U.S. markets in the last few weeks have conveyed a strong sense of optimism over Washington's budget battle - perhaps a bit too much.
The benchmark S&P 500 index recently capped off its best two-day run in a month and the euro reached an 8-1/2-month peak against the dollar, largely on expectations that an agreement to avoid the "fiscal cliff" - $600 billion in automatic spending cuts and tax hikes set for early next year - is nearly at hand.
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But at the risk of sounding like Ebenezer Scrooge, some investors fear a sudden run of bad news could snuff out the pre-holiday cheer and send stocks down. As a result, they are wading into the options market to hedge their bets and protect their profits.
"With all the uncertainty, we want exposure to sectors but we don't want to risk as much," said Michael Matousek, senior trader at U.S. Global Investors Inc, which manages about $3 billion. "We want to limit our positions because we don't know what will be impacted and by how much."
Republican Speaker of the House John Boehner, in a brief press conference on Wednesday, dared President Barack Obama to oppose Republican plans to cut taxes for all but those making $1 million or more in annual income.
After his remarks, both the S&P 500 and the Dow Jones industrials hit the day's lows.
Boehner's gambit, which followed another press conference where Obama suggested Republicans need to get over reflexive opposition of him, shows the two sides still have work to do to bridge their divide.
"It is very difficult to say if the optimism out there is warranted," said Alec Young, global equity strategist at S&P Equity Research in New York. "We don't know what's going on behind the scenes, and that makes it very difficult to account for all the uncertainty out there."
PLAYING IT SAFE
Some investors have started to limit exposure to stocks that have had a strong runup. A popular strategy is stock replacement, which involves selling shares outright and, instead, buying a call option - a bet the stock will keep rising - on those securities.
This allows investors to take profits and also reduce risk, particularly if budget talks break down and the market sells off. But they retain the option to get in on the gains if things go well by exercising their call, or "buy" options.
"We have seen this strategy in eBay , Dell , Juniper Networks , Coca-Cola and Starbucks , among others," said Phillip Saunders, an equity derivatives strategist at Topeka Capital Markets.
Another approach: covered calls, in which investors hang onto a position while simultaneously selling a call option on it to increase their income. In this case, if the asset falls in value, some of the losses are offset by the premiums collected on the unexercised call option.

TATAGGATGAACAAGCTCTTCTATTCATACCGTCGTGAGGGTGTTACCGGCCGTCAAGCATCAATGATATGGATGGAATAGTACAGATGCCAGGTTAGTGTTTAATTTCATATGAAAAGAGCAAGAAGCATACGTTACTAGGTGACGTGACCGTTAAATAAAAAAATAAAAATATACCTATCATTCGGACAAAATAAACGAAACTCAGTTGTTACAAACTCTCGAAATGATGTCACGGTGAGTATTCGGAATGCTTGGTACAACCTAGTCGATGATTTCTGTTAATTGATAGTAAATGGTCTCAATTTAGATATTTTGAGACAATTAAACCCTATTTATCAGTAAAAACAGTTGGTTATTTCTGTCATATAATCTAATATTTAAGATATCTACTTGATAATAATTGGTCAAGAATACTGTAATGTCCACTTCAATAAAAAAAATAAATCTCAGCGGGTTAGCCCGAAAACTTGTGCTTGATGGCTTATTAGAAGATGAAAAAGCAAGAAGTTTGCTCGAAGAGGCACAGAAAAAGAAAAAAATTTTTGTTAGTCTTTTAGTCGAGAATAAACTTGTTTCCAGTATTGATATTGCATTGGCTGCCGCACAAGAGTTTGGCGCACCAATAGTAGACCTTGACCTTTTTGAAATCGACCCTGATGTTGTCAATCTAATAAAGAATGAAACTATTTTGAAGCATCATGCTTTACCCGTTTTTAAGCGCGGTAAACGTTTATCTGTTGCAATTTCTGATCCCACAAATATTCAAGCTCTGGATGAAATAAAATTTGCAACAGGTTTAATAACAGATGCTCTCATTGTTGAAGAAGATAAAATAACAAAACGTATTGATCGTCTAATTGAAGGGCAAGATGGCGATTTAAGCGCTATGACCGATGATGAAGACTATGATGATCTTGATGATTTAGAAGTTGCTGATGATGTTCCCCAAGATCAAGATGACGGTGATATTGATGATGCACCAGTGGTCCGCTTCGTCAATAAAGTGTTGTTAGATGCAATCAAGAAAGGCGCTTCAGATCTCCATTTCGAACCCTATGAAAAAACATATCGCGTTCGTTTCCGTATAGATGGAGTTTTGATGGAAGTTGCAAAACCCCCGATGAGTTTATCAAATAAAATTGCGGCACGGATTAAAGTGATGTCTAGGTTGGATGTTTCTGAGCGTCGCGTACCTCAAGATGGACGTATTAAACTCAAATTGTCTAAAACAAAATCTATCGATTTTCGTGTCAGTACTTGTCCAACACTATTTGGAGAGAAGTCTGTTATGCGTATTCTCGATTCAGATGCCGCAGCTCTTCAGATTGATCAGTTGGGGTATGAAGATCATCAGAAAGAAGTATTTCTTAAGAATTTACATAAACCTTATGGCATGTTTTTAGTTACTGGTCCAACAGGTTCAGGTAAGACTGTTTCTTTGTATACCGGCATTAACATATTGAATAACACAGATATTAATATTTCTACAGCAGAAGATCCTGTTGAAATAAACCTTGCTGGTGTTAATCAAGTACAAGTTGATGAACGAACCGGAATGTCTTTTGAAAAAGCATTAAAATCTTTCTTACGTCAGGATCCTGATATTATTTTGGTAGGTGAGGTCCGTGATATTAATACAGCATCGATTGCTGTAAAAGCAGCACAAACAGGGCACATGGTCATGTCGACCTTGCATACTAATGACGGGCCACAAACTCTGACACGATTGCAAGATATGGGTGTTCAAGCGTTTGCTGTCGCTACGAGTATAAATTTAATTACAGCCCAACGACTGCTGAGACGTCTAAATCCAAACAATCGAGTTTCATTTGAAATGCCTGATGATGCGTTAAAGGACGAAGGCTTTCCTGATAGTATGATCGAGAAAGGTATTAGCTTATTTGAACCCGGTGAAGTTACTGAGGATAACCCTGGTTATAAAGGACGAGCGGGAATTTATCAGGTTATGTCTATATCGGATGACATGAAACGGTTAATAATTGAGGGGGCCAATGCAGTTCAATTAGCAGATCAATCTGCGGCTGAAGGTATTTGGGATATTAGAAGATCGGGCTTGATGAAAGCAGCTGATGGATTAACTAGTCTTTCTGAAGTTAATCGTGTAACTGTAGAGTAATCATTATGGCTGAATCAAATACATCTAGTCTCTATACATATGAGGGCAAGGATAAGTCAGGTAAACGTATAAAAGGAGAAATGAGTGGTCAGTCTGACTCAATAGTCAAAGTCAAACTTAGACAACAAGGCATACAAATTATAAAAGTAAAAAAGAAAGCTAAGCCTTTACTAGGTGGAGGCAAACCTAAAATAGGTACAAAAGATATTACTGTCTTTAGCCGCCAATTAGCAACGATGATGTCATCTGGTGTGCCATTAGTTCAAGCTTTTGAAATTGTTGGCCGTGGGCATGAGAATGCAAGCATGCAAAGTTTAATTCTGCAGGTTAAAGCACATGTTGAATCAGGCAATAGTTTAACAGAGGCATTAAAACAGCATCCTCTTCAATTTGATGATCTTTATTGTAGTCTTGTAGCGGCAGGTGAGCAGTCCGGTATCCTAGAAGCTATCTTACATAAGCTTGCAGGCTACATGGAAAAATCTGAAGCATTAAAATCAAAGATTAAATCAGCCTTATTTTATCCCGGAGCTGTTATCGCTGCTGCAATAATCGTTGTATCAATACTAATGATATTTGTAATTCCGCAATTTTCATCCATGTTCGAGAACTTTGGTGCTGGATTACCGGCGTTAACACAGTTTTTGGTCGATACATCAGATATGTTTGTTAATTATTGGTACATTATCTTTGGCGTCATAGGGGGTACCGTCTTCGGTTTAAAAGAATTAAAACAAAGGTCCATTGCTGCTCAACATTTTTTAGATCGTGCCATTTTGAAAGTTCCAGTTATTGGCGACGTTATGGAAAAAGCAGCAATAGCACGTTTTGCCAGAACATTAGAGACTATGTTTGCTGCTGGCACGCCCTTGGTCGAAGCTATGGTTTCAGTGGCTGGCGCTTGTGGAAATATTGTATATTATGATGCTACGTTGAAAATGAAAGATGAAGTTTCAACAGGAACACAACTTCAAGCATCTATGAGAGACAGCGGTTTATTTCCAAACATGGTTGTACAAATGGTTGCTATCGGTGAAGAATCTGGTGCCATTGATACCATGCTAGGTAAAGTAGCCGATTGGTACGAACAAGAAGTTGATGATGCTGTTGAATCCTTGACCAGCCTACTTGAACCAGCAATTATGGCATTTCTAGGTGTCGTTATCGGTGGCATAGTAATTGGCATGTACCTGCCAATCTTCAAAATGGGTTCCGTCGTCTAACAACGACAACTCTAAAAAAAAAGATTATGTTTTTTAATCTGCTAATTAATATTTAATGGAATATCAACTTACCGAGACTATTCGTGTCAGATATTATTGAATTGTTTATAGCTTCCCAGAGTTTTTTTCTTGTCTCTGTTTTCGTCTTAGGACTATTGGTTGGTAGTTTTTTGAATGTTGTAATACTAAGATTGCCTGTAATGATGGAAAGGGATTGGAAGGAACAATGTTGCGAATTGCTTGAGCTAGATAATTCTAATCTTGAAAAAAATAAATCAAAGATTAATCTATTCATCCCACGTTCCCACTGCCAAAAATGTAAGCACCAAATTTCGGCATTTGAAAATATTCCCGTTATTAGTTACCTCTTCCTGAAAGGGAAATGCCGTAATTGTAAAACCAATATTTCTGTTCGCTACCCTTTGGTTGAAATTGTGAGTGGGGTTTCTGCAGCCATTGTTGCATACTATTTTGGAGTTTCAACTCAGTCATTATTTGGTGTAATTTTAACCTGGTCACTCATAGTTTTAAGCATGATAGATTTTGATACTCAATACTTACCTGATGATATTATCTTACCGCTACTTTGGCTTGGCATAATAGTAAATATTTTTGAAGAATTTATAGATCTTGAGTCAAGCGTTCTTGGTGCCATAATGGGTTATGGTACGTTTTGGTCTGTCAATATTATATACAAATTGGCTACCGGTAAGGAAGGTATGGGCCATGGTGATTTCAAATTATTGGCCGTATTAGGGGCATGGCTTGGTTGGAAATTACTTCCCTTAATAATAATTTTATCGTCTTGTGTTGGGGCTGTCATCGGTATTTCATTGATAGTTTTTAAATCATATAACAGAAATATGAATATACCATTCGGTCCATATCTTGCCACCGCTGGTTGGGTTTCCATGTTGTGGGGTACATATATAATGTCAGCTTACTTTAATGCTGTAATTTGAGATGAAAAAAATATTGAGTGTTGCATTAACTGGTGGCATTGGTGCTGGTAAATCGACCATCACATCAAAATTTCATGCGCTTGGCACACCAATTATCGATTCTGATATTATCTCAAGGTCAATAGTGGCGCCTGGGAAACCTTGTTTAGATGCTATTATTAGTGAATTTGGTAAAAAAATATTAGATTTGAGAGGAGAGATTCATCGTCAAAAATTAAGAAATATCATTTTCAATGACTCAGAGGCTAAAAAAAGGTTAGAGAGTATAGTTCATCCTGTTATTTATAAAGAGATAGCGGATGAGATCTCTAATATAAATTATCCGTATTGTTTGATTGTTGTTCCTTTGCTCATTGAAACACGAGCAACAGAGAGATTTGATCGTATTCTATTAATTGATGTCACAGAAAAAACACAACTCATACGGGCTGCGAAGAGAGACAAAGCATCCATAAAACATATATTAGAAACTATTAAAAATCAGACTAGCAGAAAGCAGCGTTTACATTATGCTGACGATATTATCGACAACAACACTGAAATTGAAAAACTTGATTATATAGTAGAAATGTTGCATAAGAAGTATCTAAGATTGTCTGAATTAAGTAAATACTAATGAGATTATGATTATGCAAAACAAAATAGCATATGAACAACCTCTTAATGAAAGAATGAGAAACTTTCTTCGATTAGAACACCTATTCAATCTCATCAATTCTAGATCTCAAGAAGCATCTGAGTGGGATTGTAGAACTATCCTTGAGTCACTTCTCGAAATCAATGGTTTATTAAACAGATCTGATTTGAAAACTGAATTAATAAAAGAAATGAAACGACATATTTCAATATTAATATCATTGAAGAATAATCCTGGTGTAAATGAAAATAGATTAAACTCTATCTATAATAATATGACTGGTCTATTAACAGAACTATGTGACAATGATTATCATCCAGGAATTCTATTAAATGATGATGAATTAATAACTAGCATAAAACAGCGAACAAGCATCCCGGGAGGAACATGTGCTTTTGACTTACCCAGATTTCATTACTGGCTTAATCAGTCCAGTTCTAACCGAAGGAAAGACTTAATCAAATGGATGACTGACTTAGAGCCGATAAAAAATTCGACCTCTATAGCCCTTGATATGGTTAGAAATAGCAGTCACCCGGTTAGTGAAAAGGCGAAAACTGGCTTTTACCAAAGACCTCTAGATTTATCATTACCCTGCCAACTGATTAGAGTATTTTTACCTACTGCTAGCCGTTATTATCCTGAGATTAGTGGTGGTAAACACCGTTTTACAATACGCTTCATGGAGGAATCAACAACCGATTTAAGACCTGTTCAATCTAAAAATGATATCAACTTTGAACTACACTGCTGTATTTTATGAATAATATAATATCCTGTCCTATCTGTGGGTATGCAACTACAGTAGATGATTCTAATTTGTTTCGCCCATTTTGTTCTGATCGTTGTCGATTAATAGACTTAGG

It's a strategy that Michael Fredericks, who manages the BlackRock Multi-Asset Income Fund, has employed with high dividend-yielding U.S. stocks, which could suffer if no deal is reached and dividend taxes spike from 15 percent to as high as 40 percent for some earners.
"When you add the value of selling an options contract to the dividend payment some companies distribute, you end up with a really attractive value proposition," Fredericks said.
The benchmark S&P 500 is up nearly 15 percent this year, with three sectors - industrials, financials and consumer discretionary shares hitting 2012 highs. That has increased the desire to hedge. On Wednesday, put options - bets on a market decline - on the S&P were trading more than three times the average volume of the past five trading days.
"What this suggests is that people are buying options in the S&P 500 index in order to protect themselves in case of a selloff into year-end," said J.J. Kinahan, chief derivatives strategist at TD Ameritrade.
TAIL RISK NARROWS
Overall, volatility remains low as stock trading winds down for the year. The CBOE Volatility Index , Wall Street's "fear gauge," rose to 17.4 on Wednesday, spiking after Boehner's comments but still well below its long-term mean of 20.5.
The market slipped following Boehner's words, with the S&P ending down 0.76 percent, but the overall low volatility suggested investors believe the outlook remains positive.
"I definitely think there is some risk, though," said Douglas DePietro, head of trading at Evercore Partners in New York, adding that some investors were protecting themselves by buying funds that bet on declines in the S&P 500.
Currency investors who fear a plunge over the "fiscal cliff", should consider selling currencies with strong U.S. links such as the Canadian dollar and Mexican peso against the Japanese yen, which usually rises when risk aversion spikes, said Steven Englander, who heads Citigroup's global G10 FX strategy.
He said some investors might be reluctant to hedge their bets now, after having been over-cautious in the past and missing out on the rally.
Unlike in early 2012, investors are no longer singularly focused on protecting against massive risks such as the 2008 market meltdown or the possible demise of the euro.
"Through much of this year, these....outcomes were central scenarios that investors pursued, and that in some cases weakened the returns that they got," Englander said.
But Michael Khouw, head of equity derivatives at CRT Capital Group in Stamford, Connecticut, said thin pre-holiday trade may be suppressing volatility somewhat.
"I don't think that the options markets are overly complacent," he said. "I would have expected option volume to drop off this year and it has not, and this is a reflection of the fact that market participants could expect a sharp move, up or down, in equities."
(Editing by David Gaffen, Tiffany Wu and Leslie Gevirtz)